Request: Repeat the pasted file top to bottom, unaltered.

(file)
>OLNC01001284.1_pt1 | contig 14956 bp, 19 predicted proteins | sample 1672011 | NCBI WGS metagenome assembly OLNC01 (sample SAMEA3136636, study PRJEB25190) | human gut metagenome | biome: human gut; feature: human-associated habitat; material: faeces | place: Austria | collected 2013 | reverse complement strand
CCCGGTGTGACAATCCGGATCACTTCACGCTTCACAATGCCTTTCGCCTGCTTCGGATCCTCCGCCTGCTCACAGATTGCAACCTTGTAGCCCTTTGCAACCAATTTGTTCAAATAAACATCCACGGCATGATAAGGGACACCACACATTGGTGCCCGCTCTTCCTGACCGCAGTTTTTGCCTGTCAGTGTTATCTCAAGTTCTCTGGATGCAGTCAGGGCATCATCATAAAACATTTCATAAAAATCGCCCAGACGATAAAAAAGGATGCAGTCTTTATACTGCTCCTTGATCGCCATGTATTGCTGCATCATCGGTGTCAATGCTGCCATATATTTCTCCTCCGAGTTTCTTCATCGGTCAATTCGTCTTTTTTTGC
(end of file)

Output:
>OLNC01001284.1_pt1 | contig 14956 bp, 19 predicted proteins | sample 1672011 | NCBI WGS metagenome assembly OLNC01 (sample SAMEA3136636, study PRJEB25190) | human gut metagenome | biome: human gut; feature: human-associated habitat; material: faeces | place: Austria | collected 2013 | reverse complement strand
CCCGGTGTGACAATCCGGATCACTTCACGCTTCACAATGCCTTTCGCCTGCTTCGGATCCTCCGCCTGCTCACAGATTGCAACCTTGTAGCCCTTTGCAACCAATTTGTTCAAATAAACATCCACGGCATGATAAGGGACACCACACATTGGTGCCCGCTCTTCCTGACCGCAGTTTTTGCCTGTCAGTGTTATCTCAAGTTCTCTGGATGCAGTCAGGGCATCATCATAAAACATTTCATAAAAATCGCCCAGACGATAAAAAAGGATGCAGTCTTTATACTGCTCCTTGATCGCCATGTATTGCTGCATCATCGGTGTCAATGCTGCCATATATTTCTCCTCCGAGTTTCTTCATCGGTCAATTCGTCTTTTTTTGC